by Jennifer Roback Morse

This article was first published at Thomas International Center.

Have you ever heard comments like these? “People oppose gay marriage only for religious reasons, because there really aren’t any rational non-religious reasons to oppose gay marriage.” “You are fighting for a lost cause. Marriage was lost a long time ago.” And finally, how about this one, “It is time to throw in the towel, and accept the inevitable.”

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By Stephen Baskerville, a Ruth Institute Circle of Experts Member

This article was first published April 8, 2013, at World Net Daily.com.

The fight to save marriage, as current being waged, is largely pointless. It simply cannot be won on these terms. If defenders of marriage can let go of their own politically correct fixations and squarely face some harsh but incontrovertible facts, it is still possible to stop the impending destruction of marriage by the courts.

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by  , Senior Fellow and Director of the Marriage and Religion Research Institute at the Family Research Council, and Ruth Institute Circle of Experts member.

This article was first published at The Public Discourse on March 11, 2013.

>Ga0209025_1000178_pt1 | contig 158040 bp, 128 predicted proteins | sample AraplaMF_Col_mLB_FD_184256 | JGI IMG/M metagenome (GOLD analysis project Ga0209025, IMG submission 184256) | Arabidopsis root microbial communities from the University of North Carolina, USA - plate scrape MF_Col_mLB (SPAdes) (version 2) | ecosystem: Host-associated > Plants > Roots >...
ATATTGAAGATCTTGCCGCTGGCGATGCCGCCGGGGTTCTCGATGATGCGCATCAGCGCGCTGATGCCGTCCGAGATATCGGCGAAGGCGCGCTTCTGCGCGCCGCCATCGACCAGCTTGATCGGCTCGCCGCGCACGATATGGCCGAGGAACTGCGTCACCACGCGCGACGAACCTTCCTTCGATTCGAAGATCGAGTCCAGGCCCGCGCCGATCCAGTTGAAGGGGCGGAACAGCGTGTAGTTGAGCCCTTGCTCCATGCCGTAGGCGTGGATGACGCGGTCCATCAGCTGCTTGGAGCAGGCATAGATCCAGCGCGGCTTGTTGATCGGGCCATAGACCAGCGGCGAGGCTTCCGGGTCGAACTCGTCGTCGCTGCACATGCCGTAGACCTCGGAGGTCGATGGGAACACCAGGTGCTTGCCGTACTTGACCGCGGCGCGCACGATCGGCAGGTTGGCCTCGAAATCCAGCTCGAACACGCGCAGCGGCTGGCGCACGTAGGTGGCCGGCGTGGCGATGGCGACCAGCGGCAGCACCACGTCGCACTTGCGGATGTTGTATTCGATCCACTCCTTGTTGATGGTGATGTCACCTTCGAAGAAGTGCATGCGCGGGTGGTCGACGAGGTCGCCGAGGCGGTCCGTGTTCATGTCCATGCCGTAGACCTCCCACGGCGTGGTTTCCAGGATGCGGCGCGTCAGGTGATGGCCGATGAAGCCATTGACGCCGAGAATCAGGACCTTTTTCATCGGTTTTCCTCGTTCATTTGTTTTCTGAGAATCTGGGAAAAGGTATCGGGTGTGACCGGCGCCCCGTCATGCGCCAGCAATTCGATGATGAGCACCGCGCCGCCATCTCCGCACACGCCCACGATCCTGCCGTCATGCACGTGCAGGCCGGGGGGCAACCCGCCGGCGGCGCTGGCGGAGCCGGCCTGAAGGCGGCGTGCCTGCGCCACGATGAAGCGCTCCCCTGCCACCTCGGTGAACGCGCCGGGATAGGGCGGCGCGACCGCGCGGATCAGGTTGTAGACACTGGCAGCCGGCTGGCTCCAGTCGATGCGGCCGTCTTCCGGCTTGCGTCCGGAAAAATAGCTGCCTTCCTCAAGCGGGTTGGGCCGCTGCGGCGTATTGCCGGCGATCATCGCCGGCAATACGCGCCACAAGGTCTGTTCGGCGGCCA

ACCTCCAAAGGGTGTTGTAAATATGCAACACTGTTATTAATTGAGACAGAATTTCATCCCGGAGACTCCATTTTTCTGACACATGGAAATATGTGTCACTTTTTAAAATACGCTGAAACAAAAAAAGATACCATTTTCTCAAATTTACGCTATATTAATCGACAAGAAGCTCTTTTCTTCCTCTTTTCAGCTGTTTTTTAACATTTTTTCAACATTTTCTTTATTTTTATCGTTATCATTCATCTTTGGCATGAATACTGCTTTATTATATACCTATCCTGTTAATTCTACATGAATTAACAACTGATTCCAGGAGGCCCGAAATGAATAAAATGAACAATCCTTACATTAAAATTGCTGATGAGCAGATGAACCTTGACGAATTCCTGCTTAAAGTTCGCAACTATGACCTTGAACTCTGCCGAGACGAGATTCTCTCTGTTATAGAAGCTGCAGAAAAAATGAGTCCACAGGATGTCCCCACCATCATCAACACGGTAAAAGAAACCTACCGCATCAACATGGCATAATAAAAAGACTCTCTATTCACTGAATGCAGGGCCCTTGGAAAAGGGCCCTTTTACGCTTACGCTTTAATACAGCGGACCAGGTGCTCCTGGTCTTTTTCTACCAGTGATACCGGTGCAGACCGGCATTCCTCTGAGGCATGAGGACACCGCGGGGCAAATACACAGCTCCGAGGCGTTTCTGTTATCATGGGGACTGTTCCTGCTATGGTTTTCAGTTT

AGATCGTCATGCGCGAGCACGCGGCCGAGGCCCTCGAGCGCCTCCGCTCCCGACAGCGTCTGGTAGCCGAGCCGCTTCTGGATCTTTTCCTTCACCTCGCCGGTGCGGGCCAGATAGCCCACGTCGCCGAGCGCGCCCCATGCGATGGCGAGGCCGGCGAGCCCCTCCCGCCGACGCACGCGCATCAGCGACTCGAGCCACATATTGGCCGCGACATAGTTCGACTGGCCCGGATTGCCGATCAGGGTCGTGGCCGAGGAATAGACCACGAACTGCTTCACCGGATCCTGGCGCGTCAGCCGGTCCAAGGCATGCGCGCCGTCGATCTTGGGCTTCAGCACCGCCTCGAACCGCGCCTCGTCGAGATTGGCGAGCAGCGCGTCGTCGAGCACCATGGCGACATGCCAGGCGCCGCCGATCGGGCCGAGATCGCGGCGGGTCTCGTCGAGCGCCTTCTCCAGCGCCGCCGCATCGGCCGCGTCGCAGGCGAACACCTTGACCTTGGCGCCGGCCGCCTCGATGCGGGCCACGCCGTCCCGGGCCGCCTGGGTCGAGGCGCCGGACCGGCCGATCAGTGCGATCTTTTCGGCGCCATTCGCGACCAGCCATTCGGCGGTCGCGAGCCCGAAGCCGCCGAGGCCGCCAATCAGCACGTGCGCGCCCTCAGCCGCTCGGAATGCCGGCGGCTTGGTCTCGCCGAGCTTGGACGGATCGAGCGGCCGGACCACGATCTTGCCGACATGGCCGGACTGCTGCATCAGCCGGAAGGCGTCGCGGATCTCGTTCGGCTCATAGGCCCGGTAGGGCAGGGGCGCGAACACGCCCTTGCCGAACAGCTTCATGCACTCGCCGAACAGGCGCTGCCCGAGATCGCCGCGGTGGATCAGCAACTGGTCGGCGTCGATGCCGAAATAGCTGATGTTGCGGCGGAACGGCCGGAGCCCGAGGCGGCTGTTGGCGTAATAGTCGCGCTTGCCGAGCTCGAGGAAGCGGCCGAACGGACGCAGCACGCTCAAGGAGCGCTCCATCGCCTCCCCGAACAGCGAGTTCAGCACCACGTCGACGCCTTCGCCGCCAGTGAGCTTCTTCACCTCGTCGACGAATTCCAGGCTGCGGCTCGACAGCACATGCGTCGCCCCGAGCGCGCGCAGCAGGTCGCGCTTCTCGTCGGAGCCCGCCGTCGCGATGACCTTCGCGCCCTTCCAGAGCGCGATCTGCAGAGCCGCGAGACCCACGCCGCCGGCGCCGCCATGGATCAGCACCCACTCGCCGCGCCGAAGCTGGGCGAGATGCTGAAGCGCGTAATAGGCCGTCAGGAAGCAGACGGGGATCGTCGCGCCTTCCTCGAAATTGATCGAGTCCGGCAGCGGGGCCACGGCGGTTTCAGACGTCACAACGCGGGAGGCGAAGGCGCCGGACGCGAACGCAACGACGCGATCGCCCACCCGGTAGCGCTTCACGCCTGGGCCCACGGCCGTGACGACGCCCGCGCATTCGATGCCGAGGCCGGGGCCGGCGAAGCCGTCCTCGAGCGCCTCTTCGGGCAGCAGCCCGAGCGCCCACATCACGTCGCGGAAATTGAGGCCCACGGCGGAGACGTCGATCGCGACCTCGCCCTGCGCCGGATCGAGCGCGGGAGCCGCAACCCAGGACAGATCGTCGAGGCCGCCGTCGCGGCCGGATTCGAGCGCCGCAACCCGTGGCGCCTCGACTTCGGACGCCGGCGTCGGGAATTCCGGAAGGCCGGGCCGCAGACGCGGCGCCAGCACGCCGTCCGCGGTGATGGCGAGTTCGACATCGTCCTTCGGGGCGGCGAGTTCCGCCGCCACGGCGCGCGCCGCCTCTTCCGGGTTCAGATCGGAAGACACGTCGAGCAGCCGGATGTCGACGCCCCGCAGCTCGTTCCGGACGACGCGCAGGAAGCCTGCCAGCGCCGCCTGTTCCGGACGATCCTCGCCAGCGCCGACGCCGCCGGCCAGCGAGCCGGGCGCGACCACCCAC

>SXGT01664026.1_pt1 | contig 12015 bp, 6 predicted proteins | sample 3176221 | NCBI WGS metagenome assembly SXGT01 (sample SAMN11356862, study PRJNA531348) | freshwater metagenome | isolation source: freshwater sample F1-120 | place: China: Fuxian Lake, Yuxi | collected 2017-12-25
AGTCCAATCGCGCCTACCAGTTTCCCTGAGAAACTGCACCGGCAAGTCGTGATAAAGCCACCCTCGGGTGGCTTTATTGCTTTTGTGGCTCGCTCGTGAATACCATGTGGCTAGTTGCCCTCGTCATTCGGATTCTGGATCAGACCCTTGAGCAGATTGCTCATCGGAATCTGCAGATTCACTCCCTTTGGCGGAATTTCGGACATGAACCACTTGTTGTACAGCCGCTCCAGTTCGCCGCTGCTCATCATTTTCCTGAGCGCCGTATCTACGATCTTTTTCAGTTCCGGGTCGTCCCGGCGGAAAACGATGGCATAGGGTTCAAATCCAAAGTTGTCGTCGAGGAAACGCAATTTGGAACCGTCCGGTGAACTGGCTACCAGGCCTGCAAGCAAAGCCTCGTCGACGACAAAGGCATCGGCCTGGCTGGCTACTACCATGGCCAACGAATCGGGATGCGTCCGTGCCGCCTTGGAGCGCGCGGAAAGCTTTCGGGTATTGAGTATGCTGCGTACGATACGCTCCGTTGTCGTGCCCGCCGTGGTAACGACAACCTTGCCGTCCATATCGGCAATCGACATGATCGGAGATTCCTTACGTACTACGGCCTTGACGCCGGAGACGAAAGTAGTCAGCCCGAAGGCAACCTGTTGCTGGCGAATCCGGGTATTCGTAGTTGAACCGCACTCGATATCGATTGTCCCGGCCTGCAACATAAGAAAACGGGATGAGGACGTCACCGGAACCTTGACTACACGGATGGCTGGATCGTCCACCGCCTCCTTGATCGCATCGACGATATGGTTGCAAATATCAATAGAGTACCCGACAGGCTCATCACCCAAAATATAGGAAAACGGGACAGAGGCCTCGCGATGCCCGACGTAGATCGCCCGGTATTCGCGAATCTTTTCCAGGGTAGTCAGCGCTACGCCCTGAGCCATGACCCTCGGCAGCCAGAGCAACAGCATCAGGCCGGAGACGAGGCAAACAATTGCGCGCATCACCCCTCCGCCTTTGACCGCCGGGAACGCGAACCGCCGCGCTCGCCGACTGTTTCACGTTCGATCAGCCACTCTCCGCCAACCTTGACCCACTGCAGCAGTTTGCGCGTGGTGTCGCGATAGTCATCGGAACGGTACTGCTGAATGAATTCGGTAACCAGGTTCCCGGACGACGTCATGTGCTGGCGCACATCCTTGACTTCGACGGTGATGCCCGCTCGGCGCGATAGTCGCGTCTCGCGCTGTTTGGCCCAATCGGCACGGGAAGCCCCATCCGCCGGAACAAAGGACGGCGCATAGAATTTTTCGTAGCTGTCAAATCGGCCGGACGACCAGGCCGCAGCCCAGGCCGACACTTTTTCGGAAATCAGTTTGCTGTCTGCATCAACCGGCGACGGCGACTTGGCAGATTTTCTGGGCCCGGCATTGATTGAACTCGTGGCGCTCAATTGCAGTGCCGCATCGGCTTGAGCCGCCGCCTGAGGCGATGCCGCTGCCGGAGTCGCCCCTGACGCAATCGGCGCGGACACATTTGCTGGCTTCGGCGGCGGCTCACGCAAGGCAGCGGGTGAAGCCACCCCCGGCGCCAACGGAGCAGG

This year, the Supreme Court will render judgment on the institution of marriage. Though most of us don’t realize it, the Court first did so forty-one years ago in Eisenstadt v. Baird, a decision that gravely wounded marriage and set the nation on a course of gradual debilitation by ruling that states could not restrict the sale of contraceptives to unmarried people.

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by Patrick Fagan

February 6th, 2013 http://www.thepublicdiscourse.com/2013/02/7821/

Family, church, and school are the three basic people-forming institutions, and it is no wonder that they produce the best results–including economic and political ones–when they cooperate.

Even if all the market reforms of the Washington think tanks, the Wall Street Journal, and Forbes Magazine were enacted, we’d still need to kiss the Great American Economy goodbye. Below the level of economic policy lies a society that is producing fewer people capable of hard work, especially married men with children. As the retreat from marriage continues apace, there are fewer and fewer of these men, resulting in a slowly, permanently decelerating economy.

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by Elizabeth Crnkovich

This article was first published December 10, 2012, at the Population Research Institute.

A recent Family in America conference in D.C. lays out the problem, and speaker Jennifer Roback Morse provides a solution.

Past generations of American pioneers, known for their openness to life, would not have believed it. They would be astonished to learn that, in the second decade of the twenty-first century, a woman’s fertility is not celebrated but discouraged. Women who marry early, leave the workforce, and devote themselves to the birthing and raising of children are not the norm. On the contrary, a woman is expected to pass her most fertile years acting like a man, building up a strong career, and making a lot of money. Only after she is thus “established” and has “enough money” is she allowed to start thinking about having children.

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